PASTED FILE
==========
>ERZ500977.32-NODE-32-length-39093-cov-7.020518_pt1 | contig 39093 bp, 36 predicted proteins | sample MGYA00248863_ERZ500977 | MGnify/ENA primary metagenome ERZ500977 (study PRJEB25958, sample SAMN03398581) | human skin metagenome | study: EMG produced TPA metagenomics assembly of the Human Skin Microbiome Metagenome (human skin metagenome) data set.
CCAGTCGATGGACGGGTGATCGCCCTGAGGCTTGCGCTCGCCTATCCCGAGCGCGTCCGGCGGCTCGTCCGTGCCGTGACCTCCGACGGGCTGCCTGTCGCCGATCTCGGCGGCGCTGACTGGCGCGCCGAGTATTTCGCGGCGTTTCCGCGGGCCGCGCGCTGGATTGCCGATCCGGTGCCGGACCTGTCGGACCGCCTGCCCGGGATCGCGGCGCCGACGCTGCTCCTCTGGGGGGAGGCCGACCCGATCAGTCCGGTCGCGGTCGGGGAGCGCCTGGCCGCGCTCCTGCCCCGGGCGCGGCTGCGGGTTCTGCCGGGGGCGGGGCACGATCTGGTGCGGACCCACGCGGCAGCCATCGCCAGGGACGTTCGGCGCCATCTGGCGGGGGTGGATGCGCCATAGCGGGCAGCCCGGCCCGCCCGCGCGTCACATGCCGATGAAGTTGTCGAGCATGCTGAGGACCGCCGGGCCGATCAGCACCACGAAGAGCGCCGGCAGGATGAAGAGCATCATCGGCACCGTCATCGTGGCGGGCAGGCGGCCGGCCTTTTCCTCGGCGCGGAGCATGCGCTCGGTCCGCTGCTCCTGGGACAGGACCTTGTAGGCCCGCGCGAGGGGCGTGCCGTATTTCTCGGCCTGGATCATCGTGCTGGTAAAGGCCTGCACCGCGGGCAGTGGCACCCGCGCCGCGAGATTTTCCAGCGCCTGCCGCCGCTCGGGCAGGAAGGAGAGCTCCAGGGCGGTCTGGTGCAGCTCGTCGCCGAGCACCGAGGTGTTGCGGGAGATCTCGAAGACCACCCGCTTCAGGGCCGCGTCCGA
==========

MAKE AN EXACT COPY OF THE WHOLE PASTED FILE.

>ERZ500977.32-NODE-32-length-39093-cov-7.020518_pt1 | contig 39093 bp, 36 predicted proteins | sample MGYA00248863_ERZ500977 | MGnify/ENA primary metagenome ERZ500977 (study PRJEB25958, sample SAMN03398581) | human skin metagenome | study: EMG produced TPA metagenomics assembly of the Human Skin Microbiome Metagenome (human skin metagenome) data set.
CCAGTCGATGGACGGGTGATCGCCCTGAGGCTTGCGCTCGCCTATCCCGAGCGCGTCCGGCGGCTCGTCCGTGCCGTGACCTCCGACGGGCTGCCTGTCGCCGATCTCGGCGGCGCTGACTGGCGCGCCGAGTATTTCGCGGCGTTTCCGCGGGCCGCGCGCTGGATTGCCGATCCGGTGCCGGACCTGTCGGACCGCCTGCCCGGGATCGCGGCGCCGACGCTGCTCCTCTGGGGGGAGGCCGACCCGATCAGTCCGGTCGCGGTCGGGGAGCGCCTGGCCGCGCTCCTGCCCCGGGCGCGGCTGCGGGTTCTGCCGGGGGCGGGGCACGATCTGGTGCGGACCCACGCGGCAGCCATCGCCAGGGACGTTCGGCGCCATCTGGCGGGGGTGGATGCGCCATAGCGGGCAGCCCGGCCCGCCCGCGCGTCACATGCCGATGAAGTTGTCGAGCATGCTGAGGACCGCCGGGCCGATCAGCACCACGAAGAGCGCCGGCAGGATGAAGAGCATCATCGGCACCGTCATCGTGGCGGGCAGGCGGCCGGCCTTTTCCTCGGCGCGGAGCATGCGCTCGGTCCGCTGCTCCTGGGACAGGACCTTGTAGGCCCGCGCGAGGGGCGTGCCGTATTTCTCGGCCTGGATCATCGTGCTGGTAAAGGCCTGCACCGCGGGCAGTGGCACCCGCGCCGCGAGATTTTCCAGCGCCTGCCGCCGCTCGGGCAGGAAGGAGAGCTCCAGGGCGGTCTGGTGCAGCTCGTCGCCGAGCACCGAGGTGTTGCGGGAGATCTCGAAGACCACCCGCTTCAGGGCCGCGTCCGA